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Boot Camp Makes More Than Just A Soldier

Boot camp is an intense course packed into a few short months; it all begins here. Credit: USMC Lance Cpl. Ryan Hagaeli.

Boot camp, Basic Training, Basic Combat Training… whatever you want to call it, it’s something that every service member from every branch of the U.S. Armed Forces has to go through. Though it can vary in length – with Marine recruits in for 13 weeks and Army recruits in for 10 – there is the same goal at its core: to build a soldier. 

Whether you’re planning to get your boots on the ground as an infantryman, or to fight behind the lines as a cyber specialist, you’re still going to be prepped for combat. A 10 to 13 week course can’t completely transform you, but it is the first step down a long road of military readiness. 

There’s an explanation for all the push ups, screaming, and waking up at the crack of dawn every day. The military has no time to waste on you; they are breaking you down as a civilian, and recreating you as a soldier. It’s a precise exercise that has been tried and tested on many before you, and many to come. 

The thing is: it doesn’t just build a soldier. All the blood, sweat, and tears culminate into an important life lesson that you can take with you long after you leave the military. Here are 7 fundamental skills that you learn in boot camp.


Honorable mention: Packing & folding

If you somehow didn’t get anything else out of boot camp, at least you know how to pack a bag. This is actually a pretty useful skill; maximizing space, knowing where all your stuff is and exactly how much you need – that can serve you on many moves and vacations. Plus, becoming a folding master is a quick way to impress your significant other on laundry day.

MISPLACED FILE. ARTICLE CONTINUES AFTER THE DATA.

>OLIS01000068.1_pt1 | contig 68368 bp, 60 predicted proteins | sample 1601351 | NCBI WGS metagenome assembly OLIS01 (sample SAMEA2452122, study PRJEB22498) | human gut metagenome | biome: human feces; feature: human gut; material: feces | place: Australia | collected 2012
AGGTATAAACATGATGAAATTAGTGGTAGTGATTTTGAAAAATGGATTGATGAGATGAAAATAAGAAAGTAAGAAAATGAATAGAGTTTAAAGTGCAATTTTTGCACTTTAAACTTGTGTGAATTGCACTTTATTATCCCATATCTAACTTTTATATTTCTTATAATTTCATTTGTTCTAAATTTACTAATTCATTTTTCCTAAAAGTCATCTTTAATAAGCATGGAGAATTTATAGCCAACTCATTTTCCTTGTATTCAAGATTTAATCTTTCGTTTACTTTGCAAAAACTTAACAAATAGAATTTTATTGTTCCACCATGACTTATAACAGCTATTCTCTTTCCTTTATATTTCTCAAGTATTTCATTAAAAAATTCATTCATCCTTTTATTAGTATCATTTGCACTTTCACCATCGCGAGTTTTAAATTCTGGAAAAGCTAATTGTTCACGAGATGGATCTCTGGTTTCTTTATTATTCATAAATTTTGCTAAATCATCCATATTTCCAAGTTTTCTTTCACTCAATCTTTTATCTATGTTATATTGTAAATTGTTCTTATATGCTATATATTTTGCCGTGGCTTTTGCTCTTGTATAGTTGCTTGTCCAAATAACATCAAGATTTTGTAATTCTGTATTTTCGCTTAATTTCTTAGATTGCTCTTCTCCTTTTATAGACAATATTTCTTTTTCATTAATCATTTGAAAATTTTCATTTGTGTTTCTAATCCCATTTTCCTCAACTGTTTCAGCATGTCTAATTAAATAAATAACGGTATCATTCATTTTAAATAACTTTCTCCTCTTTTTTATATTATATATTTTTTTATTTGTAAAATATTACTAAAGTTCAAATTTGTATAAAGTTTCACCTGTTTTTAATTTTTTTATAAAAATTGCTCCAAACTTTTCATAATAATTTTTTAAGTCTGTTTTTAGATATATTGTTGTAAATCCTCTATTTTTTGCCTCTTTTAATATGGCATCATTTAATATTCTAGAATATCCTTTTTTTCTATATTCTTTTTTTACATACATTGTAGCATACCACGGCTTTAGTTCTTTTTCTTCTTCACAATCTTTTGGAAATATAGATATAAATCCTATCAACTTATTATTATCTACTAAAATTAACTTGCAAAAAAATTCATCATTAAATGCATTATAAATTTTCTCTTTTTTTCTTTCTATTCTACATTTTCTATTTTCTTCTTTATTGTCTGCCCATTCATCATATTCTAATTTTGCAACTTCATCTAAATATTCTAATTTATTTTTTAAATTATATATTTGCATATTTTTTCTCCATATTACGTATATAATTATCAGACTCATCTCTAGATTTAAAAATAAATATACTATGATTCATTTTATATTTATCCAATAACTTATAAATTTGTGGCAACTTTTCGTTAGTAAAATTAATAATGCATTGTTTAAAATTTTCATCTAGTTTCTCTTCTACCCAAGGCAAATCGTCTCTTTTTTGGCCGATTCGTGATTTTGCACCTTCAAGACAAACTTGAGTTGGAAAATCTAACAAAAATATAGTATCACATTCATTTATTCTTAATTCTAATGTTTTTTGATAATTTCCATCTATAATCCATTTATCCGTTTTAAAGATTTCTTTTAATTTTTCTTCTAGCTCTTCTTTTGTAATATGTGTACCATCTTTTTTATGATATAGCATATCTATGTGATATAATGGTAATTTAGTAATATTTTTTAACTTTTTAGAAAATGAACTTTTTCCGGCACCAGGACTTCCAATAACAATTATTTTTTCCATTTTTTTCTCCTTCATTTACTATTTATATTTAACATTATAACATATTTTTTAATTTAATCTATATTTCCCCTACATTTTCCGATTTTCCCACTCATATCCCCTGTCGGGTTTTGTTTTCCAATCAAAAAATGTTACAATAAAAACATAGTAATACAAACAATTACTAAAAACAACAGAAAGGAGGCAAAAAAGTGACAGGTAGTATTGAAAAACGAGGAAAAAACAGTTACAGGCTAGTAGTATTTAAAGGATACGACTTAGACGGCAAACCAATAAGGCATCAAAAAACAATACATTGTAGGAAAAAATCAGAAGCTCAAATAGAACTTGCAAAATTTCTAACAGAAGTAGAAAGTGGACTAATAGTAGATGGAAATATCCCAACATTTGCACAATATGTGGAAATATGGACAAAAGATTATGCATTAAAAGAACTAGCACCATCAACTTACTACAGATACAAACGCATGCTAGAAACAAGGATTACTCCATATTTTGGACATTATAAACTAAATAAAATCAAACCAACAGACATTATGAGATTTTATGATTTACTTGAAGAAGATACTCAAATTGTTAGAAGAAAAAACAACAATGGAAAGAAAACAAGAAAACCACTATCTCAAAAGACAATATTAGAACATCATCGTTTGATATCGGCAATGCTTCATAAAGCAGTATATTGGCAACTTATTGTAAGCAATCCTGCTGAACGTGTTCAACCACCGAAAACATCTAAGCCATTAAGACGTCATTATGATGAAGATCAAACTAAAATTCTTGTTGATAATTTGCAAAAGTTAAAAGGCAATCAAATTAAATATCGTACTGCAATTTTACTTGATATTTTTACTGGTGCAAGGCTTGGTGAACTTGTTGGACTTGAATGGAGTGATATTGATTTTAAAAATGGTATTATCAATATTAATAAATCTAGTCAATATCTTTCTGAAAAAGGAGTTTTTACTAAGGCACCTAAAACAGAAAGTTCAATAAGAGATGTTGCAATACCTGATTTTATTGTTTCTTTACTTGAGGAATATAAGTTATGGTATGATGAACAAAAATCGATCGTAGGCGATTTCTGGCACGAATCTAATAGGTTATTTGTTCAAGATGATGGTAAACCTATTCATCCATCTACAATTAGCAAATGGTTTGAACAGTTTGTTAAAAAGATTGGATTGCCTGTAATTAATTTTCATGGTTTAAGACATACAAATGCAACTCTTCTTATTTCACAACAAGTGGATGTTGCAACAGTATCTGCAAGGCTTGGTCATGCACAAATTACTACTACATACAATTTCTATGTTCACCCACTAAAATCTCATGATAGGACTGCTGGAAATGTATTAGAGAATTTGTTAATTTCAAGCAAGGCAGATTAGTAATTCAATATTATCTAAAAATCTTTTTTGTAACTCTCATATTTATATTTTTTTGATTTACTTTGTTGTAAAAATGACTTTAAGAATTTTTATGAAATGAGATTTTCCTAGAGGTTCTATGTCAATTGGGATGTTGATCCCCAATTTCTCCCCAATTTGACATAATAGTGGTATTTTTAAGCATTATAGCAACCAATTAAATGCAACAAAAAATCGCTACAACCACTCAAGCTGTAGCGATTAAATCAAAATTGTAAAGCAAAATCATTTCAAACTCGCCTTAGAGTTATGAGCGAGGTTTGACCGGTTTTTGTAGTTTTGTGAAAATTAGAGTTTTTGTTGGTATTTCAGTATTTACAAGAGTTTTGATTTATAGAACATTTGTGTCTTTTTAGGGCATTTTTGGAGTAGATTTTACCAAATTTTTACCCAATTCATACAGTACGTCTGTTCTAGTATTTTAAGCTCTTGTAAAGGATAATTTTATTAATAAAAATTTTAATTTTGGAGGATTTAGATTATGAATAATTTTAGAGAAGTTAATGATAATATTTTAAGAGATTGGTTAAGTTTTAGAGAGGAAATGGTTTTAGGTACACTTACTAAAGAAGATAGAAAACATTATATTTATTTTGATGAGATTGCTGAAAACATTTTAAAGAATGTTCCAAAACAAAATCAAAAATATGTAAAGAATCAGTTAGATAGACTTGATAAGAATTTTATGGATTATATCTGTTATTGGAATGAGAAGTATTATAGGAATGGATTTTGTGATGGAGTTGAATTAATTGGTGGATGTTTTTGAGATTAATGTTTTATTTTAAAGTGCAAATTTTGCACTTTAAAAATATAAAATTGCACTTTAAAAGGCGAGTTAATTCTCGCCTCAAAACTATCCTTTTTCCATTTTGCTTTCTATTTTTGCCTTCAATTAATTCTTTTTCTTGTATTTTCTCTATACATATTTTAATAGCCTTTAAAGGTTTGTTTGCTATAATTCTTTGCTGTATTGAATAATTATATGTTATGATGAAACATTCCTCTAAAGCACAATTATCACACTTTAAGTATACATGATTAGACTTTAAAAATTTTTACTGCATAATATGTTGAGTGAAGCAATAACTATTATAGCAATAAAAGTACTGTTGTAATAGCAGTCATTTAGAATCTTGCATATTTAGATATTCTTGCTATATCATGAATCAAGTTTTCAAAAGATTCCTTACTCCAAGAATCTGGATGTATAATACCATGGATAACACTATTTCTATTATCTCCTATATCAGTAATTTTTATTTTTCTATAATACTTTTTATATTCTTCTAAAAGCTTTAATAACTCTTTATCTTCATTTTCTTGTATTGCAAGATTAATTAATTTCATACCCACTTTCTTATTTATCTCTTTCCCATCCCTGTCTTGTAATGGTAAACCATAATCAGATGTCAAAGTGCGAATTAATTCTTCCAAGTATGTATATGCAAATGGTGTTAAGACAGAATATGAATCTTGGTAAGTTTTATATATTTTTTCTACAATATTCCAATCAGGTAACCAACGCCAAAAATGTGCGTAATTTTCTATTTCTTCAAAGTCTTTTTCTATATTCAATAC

7. Regular exercise 

Hand in hand with good sleep habits is consistent exercise. In the military they leave you little choice on this, especially in boot camp. But continuing to incorporate a workout routine into your daily life prevents illness and disease, helps you sleep easier, keeps you trim, and increases your overall health. 


6. Waking up early 

If you were a night owl before boot camp, it was probably a pretty bumpy transition. Getting up at 0500 hours is no easy feat for most civilians, let alone a military recruit who is already aching and tired from constant PT. Good news is: this habit can help you for the rest of your life, if you let it. 

Former Navy SEAL Jocko Willink is convinced that waking up at 0430 every single day makes his life better, and would make yours better too. It can lead to deeper sleep, increased productivity and time management, and even lengthen your lifespan. As the saying goes, the early bird gets the worm. 


5. Teamwork 

Something you learn quickly in boot camp: if one person messes up, everyone does. For example, if even just one person makes their bed wrong, every bunk gets tossed, and everyone must work together to reorganize. This can be hard to get past – after all, if they made the mistake, why should you get punished? But getting over that mentality and learning to help your peers succeed creates a foundation of teamwork in everything you do. 

You will likely be working with other people for the majority of your life. Coworkers, siblings, a life partner; whoever it is, you need to be able to function effectively as a unit to do the best job possible. 


4. Routine